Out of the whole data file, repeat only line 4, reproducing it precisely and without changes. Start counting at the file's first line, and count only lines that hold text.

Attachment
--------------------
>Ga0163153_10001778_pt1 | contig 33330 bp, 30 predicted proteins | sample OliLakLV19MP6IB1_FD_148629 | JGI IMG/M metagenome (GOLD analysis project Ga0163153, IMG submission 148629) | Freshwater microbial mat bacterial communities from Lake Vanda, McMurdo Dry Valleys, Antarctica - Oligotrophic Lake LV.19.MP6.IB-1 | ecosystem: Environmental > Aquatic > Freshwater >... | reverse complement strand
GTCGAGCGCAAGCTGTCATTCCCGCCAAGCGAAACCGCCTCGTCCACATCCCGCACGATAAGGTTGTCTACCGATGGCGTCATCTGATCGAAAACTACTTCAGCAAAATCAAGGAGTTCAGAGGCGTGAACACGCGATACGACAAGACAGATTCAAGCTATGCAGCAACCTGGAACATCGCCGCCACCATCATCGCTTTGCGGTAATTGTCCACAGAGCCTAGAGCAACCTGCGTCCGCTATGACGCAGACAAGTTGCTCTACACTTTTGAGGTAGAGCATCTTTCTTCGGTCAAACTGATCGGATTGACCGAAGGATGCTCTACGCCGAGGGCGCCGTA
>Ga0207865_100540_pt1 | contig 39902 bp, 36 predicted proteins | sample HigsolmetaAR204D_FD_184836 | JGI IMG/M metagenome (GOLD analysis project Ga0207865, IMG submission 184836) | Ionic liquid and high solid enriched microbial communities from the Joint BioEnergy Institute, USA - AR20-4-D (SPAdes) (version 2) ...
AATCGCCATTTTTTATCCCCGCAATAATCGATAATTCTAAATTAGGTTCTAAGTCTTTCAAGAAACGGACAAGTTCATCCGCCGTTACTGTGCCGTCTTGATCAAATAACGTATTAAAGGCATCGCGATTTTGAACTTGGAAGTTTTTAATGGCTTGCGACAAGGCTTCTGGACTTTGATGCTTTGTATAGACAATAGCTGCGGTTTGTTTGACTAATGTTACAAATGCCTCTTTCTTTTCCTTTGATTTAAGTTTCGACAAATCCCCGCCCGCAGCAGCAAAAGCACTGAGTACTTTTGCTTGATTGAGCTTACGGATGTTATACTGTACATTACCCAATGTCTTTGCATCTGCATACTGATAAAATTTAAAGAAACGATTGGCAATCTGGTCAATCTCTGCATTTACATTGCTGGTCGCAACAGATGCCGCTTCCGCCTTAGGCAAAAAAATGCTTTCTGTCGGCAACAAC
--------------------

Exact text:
AATCGCCATTTTTTATCCCCGCAATAATCGATAATTCTAAATTAGGTTCTAAGTCTTTCAAGAAACGGACAAGTTCATCCGCCGTTACTGTGCCGTCTTGATCAAATAACGTATTAAAGGCATCGCGATTTTGAACTTGGAAGTTTTTAATGGCTTGCGACAAGGCTTCTGGACTTTGATGCTTTGTATAGACAATAGCTGCGGTTTGTTTGACTAATGTTACAAATGCCTCTTTCTTTTCCTTTGATTTAAGTTTCGACAAATCCCCGCCCGCAGCAGCAAAAGCACTGAGTACTTTTGCTTGATTGAGCTTACGGATGTTATACTGTACATTACCCAATGTCTTTGCATCTGCATACTGATAAAATTTAAAGAAACGATTGGCAATCTGGTCAATCTCTGCATTTACATTGCTGGTCGCAACAGATGCCGCTTCCGCCTTAGGCAAAAAAATGCTTTCTGTCGGCAACAAC